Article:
Planning a fossil experience
Nilpena Ediacara National Park is currently closed to the public while work on the new visitor precinct and fossil site is completed. A lot of work is being done behind the scenes to create a very unique visitor experience and it will become a new attraction for the Flinders Ranges.
Nilpena is a site of huge international significance and to ensure it’s protected, visitors will only be able to visit by booking a guided tour. There will be no overnight facilities or areas to freely undertake recreation.
Set to open in the first half of 2023, the new visitor precinct itself is made up of three heritage buildings of the former pastoral station. These are the Blacksmith’s Shop, Woolshed and the Shearer’s Quarters.
The park is located on the western margins of the Flinders Ranges adjacent to Lake Torrens, 540 km north of Adelaide in South Australia. When the park opens, it can be accessed via the Outback Highway 30 minutes north of Parachilna and 40 minutes south of Leigh Creek. A new airstrip is currently under construction which will provide air access to Parachilna in the future.
The Blacksmith’s Shop experience
The former Blacksmith’s Shop is being refurbished to become a state-of-the-art interpretation centre. The new experience at the Blacksmith’s Shop is being created by a specialist project team from stonemasons to audio-visual technicians to furniture craftsman and finally palaeontologists.
Within the Blacksmith’s Shop, visitors will enjoy a one-of-kind fossil experience centred on Alice’s Restaurant Bed.
‘Alice’s Restaurant Bed’ — the focal point of the new fossil experience will be showcased within the repurposed Blacksmith’s Shop. Visitors will be able to see first-hand the evidence of multicellular animal life etched-in-time that once lived on earth 560 million to 542 million years ago.
In the late 1960s, American folk singer Arlo Guthrie wrote a song titled ‘Alice’s Restaurant’ about being able to get anything you could ever want there to eat.
Fast forward to 2016, his song title was aptly used by leading palaeontologist Dr Mary Droser and her team from the University of California, Riverside to describe a significant fossil bed unearthed in the hills of the former Nilpena Pastoral Station – now the national park.
Mary describes this fossil bed from a palaeontologist’s point of view to have everything you could ever want in a specimen.
Technicians have been working together to ensure the 1000 or so pieces that form Alice’s Restaurant Bed come together inside the Blacksmith’s Shop in a seamless operation.
Different thicknesses of the excavated fossil pieces will be levelled using a specially designed table allowing for sections to be elevated before it’s grouted back into one solid level artefact.
Curated lighting will provide the best possible viewing conditions to see an array of fossils and a specially designed plinth will support the specimen.
This will be an all-accessible, visitor experience allowing everyone of all mobility types to view fossils up-close.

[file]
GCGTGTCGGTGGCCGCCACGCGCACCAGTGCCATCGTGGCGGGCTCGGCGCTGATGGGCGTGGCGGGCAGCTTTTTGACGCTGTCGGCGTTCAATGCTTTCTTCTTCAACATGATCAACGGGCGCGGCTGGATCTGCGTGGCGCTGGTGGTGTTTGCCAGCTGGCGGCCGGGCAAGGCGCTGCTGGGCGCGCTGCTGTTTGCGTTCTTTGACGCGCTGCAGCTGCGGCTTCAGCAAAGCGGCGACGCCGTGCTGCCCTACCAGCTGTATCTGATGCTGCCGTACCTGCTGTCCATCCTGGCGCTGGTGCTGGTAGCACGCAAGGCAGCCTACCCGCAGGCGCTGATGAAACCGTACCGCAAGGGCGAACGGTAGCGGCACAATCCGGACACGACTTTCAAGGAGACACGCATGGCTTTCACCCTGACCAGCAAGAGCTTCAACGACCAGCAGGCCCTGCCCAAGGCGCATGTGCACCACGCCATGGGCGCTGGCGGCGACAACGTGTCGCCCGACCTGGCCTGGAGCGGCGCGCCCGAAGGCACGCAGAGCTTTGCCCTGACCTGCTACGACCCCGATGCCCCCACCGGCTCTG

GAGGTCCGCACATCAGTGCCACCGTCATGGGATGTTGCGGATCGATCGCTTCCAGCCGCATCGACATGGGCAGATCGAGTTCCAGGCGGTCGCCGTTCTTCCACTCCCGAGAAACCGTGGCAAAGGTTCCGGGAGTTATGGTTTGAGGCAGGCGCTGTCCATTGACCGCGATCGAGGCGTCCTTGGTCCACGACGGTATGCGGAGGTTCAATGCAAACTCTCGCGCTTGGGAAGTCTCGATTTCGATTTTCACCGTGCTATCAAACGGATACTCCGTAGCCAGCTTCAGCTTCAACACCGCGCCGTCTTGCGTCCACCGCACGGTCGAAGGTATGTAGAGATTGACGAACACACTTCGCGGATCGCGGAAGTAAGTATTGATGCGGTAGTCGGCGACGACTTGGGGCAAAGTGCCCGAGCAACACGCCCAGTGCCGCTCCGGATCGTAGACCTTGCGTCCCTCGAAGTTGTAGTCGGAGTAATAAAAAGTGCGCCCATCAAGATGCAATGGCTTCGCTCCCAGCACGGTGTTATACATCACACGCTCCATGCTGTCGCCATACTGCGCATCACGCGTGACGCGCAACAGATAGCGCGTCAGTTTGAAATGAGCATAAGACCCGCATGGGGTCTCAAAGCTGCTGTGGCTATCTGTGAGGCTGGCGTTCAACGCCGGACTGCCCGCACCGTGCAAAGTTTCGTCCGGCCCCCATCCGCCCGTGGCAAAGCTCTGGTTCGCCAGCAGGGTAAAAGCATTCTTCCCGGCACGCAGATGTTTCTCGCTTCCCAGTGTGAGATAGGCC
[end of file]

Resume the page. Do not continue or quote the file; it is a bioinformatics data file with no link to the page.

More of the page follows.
Adjacent to the Blacksmith’s Shop are the former shearer’s quarters which is currently used for researcher accommodation that work onsite. There are also plans for the former woolshed (opposite the Blacksmith’s Shop) to create an event and function space in the future.
The Fossil Fields
As part of the new visitor experience, visitors will be taken to the fossil fields which remains as an active research site. It’s here where many discoveries have occurred and where Alice’s Restaurant Bed was unearthed. A 4 km road that leads from the Blacksmith’s Shop to the fossil fields has been graded for comfortable vehicle access to the site which will be conducted by tour operators and researchers.
The fossil fields lie in Nilpena’s unassuming hills and where visitors will see where earliest life was discovered. Numerous fossil beds will explain the Ediacaran life that existed at Nilpena half a billion years ago.
A Class 2, all-accessible trail has been developed amongst the fossil fields which will allow those with mobility impairments to see the majority of the site. The trail includes nodes of excavated fossil beds, each with a unique story to be told.
The fossil fields are under security surveillance.
At the entry to the fossil fields, the surrounding landscape is quite spectacular and provides a different perspective of the Flinders Ranges.
Rolling hills frame the distant landscape and at dusk, you’ll be able to capture panoramic photos of the ranges in all their purple hue glory.
The Nilpena Gateway
The Nilpena gateway – a striking stone wall – is the entry area to welcome all visitors. The gateway provides a unique photo opportunity with panoramic views of the northern Flinders Ranges. In the future, the gateway will be the official location for tour guides to meet visitors and escort them to the visitor precinct and fossil fields.
Beyond the gateway, a 14 km journey leads to the visitor precinct. The road traverses a pastoral landscape passing through the privately owned Nilpena Pastoral Station (a current working cattle property) and the Nilpena Station homestead (no public access).
The environment is extremely scenic and includes several permanent springs and extensive creek lines that have cultural significance to the Adnyamathanha people.
Work has been undertaken to revegetate the environment with over 1,500 tubestock and 1.5 ha of direct seeding of plants endemic to the surrounding landscape. This has been made possible through funding provided by Flinders Ranges Ediacara Foundation.
In and around the gateway entry, around the built infrastructure and along roadsides to the fossil fields appropriate landscaping sympathetic to the environment has also been implemented.